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Back to Some of My Favorite Artists

(An article from the Wetumpka Herald on February 21, 2002, written by Peggy Blackburn, Associate Editor)

Drawing has been second nature to Bill Waits for as long as he can remember.  And the 74-year-old's innate talent received acclaim - and a blue ribbon - for his "Union Station" entry in this year's Elmore County Art Guild Winter Show.  "It's kind of like breathing for me - I've been drawing all of my life," Waits said.  "I remember when I was about eight ... in second grade ... I drew a World War I fighter from a three-quarters rear perspective."  Perspective plays a large role in all of Waits' works - including his winning "Union Station" pen and ink creation.  the piece is executed from the viewpoint of a train rolling along the tracks into the historic Montgomery landmark.  "Union Station was the center of excitement in Montgomery when I was young," he said.  "In those days, some people had cars, but trains were still the main mode of transportation.  "I imagined myself at about the height of this ceiling to get a broad view of it (Union Station)," Waits explained as he waved upward in the old downtown Wetumpka Post Office.  "The perspective is that of a soldier coming home from the war.  There are no photos of it from that angle," he continued.  "Eighty to ninety percent of the drawing is from memory - and I made several trips to the station to look at it while I was working."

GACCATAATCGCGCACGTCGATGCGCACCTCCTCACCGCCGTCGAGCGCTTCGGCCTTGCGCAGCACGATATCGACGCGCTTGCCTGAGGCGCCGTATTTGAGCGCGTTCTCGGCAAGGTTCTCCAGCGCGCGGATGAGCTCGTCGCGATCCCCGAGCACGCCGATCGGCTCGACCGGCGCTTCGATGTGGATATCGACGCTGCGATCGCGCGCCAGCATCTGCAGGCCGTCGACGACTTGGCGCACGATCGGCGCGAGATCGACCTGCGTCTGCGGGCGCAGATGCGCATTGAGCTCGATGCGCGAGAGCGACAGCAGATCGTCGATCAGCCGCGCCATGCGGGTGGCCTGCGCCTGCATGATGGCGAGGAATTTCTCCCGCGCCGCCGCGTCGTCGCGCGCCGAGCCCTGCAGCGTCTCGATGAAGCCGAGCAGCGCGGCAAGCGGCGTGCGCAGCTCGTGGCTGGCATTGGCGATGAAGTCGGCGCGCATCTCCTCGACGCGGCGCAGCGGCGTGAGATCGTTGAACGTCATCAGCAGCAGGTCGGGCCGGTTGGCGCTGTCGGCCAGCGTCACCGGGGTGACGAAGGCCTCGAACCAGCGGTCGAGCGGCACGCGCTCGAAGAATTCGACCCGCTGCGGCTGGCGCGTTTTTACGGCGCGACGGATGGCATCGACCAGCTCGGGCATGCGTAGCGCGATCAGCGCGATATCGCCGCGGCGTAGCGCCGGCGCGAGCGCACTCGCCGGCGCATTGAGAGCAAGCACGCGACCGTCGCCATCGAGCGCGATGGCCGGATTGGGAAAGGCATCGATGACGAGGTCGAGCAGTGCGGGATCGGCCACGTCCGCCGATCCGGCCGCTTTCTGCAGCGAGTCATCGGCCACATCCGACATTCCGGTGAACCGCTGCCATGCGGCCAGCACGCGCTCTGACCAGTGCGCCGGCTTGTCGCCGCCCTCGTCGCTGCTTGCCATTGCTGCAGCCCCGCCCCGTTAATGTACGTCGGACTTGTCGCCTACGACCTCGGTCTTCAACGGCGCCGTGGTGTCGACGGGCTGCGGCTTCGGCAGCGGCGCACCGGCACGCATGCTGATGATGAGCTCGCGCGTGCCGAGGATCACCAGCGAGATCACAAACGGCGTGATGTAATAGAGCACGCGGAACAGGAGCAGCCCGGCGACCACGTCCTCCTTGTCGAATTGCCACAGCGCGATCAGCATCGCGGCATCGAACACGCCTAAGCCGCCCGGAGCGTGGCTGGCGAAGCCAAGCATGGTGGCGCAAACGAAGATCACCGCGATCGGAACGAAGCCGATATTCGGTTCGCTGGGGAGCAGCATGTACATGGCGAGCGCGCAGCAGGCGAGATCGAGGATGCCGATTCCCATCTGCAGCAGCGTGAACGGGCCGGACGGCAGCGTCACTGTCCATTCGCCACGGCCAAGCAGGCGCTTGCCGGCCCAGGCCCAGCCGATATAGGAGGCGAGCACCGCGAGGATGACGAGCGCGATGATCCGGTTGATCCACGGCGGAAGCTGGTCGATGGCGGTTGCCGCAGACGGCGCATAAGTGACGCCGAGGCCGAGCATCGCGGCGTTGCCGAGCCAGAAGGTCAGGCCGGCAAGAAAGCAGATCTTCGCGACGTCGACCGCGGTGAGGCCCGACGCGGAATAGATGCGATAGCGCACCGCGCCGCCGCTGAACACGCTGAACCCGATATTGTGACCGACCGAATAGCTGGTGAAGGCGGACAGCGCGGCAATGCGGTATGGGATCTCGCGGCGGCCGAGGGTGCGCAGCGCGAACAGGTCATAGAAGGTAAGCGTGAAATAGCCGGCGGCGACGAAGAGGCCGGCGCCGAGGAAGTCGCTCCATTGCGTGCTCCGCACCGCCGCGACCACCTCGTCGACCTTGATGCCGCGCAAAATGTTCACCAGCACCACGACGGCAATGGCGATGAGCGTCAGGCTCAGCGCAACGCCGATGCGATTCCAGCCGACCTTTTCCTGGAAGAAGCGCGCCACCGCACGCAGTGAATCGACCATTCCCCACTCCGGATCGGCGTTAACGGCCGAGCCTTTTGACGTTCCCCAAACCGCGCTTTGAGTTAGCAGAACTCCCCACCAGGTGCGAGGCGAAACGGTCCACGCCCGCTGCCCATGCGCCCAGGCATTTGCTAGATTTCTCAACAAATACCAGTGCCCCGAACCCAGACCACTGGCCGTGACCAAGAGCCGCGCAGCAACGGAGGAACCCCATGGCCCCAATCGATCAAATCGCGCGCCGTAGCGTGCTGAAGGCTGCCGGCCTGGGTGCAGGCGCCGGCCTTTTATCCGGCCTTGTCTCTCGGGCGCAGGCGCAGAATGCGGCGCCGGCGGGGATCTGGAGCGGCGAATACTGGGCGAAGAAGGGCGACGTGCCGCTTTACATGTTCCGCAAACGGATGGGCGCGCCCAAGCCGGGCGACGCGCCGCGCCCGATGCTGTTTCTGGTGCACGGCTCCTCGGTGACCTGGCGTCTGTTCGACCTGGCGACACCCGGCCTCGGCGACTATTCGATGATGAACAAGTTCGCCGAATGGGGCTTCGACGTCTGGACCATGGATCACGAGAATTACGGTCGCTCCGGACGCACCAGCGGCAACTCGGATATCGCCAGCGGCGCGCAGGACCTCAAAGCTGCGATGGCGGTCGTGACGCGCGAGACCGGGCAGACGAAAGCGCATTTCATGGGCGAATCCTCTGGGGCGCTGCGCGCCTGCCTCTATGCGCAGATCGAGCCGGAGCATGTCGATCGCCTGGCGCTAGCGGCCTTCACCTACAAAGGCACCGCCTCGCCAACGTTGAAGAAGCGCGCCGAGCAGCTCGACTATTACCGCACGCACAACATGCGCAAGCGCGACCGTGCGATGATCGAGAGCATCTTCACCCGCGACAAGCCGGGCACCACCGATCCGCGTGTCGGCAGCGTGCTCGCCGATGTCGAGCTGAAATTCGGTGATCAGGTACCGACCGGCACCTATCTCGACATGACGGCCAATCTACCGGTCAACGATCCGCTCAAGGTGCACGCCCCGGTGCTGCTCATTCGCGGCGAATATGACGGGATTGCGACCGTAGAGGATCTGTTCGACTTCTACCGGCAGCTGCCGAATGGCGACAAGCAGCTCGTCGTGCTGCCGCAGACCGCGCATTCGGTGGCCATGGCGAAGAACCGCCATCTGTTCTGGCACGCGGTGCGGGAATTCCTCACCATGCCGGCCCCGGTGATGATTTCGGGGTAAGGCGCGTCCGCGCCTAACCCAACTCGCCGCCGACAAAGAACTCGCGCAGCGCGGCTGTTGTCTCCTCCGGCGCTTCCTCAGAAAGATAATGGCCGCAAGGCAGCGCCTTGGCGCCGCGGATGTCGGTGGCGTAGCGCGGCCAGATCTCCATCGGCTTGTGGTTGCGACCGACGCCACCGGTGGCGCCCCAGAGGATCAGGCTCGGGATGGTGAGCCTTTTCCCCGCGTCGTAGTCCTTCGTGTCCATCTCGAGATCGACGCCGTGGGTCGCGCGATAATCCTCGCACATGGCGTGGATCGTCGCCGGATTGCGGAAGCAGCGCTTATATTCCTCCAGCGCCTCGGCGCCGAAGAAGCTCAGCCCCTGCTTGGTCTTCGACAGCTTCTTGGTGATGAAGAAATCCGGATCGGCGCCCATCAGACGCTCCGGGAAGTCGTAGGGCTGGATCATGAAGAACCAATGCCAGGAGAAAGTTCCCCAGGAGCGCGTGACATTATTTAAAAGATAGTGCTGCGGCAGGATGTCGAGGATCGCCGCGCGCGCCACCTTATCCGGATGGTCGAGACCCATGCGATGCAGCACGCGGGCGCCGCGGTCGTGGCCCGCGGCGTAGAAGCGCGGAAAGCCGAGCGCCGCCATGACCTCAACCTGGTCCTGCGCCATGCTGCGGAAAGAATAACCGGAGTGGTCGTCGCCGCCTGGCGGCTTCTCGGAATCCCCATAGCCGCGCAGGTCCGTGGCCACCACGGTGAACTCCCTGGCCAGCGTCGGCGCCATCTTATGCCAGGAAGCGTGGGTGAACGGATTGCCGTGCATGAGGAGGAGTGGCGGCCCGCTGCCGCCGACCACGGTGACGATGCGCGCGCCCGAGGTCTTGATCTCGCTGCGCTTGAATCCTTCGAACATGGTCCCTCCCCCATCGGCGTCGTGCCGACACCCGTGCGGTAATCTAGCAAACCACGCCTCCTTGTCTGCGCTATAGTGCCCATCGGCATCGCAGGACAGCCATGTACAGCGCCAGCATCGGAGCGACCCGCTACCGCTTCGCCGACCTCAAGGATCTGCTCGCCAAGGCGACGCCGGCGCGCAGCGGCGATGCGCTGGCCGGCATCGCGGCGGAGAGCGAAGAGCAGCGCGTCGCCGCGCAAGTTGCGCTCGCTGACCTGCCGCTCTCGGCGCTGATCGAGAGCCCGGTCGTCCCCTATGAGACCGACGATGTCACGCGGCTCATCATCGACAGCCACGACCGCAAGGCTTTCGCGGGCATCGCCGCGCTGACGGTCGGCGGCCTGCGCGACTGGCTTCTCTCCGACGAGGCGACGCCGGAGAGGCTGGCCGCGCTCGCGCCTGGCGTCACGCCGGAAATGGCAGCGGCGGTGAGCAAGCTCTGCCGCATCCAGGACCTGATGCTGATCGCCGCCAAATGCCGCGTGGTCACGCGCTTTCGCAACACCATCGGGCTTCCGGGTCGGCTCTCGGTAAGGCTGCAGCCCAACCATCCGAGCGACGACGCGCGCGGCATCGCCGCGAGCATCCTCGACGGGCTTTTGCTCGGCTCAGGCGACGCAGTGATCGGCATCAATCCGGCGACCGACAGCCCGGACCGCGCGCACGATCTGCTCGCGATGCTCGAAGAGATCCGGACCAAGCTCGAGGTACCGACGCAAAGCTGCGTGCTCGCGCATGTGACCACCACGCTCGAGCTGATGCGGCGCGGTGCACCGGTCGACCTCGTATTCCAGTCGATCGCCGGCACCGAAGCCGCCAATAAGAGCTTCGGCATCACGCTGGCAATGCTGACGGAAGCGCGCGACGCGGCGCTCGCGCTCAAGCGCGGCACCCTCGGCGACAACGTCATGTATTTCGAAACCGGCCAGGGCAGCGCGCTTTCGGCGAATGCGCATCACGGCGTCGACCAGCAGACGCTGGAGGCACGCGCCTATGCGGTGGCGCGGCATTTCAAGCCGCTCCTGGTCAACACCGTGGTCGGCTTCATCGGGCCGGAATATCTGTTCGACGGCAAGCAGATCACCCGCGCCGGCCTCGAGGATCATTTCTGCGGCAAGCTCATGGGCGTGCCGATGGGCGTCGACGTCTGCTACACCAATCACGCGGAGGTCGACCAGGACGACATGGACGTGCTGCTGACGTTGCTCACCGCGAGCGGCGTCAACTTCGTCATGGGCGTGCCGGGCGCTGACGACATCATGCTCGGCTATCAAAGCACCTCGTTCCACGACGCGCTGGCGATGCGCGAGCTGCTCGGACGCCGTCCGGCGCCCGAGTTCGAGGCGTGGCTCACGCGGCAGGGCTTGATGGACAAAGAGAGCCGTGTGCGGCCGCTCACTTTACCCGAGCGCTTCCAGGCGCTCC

Waits said most of his works are created in the same fashion - working principally from memory - and I made several trips to the station to look at it while I was working."  Waits said most of his works are created in the same fashion - working principally from memory.  And, outside of his love of art for itself, he confided another reason for his efforts - "to leave something for posterity."  Two other very recognizable subjects of his pen have been the USS Alabama and the Titanic.  His rendering of the Alabama is displayed on the battleship in Mobile.  Prints of that piece have been produced and sold, and Waits noted that he's also had prints of the Union Station work made for sale.  "Most of my drawings involve trains, boats, and planes," he commented.  "I guess I'm kind of hung up on transportation."

Despite his abiding passion for art, Waits didn't have much time to devote to it until recent years.  A retired Presbyterian preacher, he spent much of his life tending to the spiritual needs of his various congregations.  "I was in Washington for 31 years," he said.  "My main interest during my ministry was helping young people during the Vietnam War, and while I was in Washington, I bought 11 school buses.  That was my main ministry for 25 years.  "And I was the associate pastor at First Presbyterian Church here in Wetumpka for one year," continued Waits.  "I was so busy night and day while I was an active minister that I didn't have time for art."

And his intricate, detailed pen and ink works are a very time-consuming proposition.  Most take approximately three months to complete.  About 10 years ago, Waits joined the Elmore County Art Guild and has been actively working ever since.  "They're all wonderful people," he said.  "And I'm very grateful to receive this award."


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